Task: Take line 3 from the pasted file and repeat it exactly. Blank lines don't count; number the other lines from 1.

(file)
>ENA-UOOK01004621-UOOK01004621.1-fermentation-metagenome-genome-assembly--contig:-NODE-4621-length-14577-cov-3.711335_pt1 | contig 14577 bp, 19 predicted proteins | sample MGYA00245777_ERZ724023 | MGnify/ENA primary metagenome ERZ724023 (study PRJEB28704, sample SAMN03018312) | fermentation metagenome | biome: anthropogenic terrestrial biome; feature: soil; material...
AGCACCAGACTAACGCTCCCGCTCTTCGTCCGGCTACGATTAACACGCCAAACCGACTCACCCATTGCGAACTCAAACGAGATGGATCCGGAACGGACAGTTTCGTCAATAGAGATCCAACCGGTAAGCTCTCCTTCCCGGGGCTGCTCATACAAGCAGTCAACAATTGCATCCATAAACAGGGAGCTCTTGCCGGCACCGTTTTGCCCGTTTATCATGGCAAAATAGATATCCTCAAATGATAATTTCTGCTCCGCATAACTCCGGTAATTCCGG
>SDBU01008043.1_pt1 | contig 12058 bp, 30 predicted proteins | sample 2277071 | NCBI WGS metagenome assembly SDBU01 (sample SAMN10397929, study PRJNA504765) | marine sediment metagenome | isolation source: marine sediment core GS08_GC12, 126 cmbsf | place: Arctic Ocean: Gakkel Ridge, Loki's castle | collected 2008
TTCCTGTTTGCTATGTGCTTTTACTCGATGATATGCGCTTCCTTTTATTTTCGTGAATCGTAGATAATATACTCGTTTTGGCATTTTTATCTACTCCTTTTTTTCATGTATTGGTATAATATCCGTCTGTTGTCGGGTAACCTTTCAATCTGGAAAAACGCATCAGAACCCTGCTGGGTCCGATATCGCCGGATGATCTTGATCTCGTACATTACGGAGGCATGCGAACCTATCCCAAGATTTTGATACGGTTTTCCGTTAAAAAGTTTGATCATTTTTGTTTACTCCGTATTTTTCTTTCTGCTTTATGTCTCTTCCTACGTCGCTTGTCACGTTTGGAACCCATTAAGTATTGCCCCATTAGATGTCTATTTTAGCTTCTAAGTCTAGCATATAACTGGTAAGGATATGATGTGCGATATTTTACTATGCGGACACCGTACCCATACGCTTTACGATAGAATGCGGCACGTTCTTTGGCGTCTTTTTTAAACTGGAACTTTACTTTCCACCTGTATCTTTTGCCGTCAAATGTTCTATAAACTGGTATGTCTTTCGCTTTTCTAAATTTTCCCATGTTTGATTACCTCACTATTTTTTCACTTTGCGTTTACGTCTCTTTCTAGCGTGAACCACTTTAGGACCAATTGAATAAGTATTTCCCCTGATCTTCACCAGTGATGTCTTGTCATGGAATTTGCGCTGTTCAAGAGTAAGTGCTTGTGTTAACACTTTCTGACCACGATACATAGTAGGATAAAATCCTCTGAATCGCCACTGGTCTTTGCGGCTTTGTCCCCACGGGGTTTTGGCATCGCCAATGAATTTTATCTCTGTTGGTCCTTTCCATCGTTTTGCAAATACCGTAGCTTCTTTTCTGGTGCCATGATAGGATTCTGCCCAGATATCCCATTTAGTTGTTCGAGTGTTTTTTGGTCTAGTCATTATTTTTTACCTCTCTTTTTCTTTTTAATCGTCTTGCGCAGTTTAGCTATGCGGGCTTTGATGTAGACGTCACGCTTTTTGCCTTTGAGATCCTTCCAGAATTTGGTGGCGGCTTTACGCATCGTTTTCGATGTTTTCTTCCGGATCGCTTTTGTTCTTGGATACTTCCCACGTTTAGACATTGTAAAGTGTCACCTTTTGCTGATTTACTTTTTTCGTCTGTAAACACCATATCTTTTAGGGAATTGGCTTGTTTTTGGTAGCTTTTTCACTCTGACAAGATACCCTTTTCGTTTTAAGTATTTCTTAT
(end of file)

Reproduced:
>SDBU01008043.1_pt1 | contig 12058 bp, 30 predicted proteins | sample 2277071 | NCBI WGS metagenome assembly SDBU01 (sample SAMN10397929, study PRJNA504765) | marine sediment metagenome | isolation source: marine sediment core GS08_GC12, 126 cmbsf | place: Arctic Ocean: Gakkel Ridge, Loki's castle | collected 2008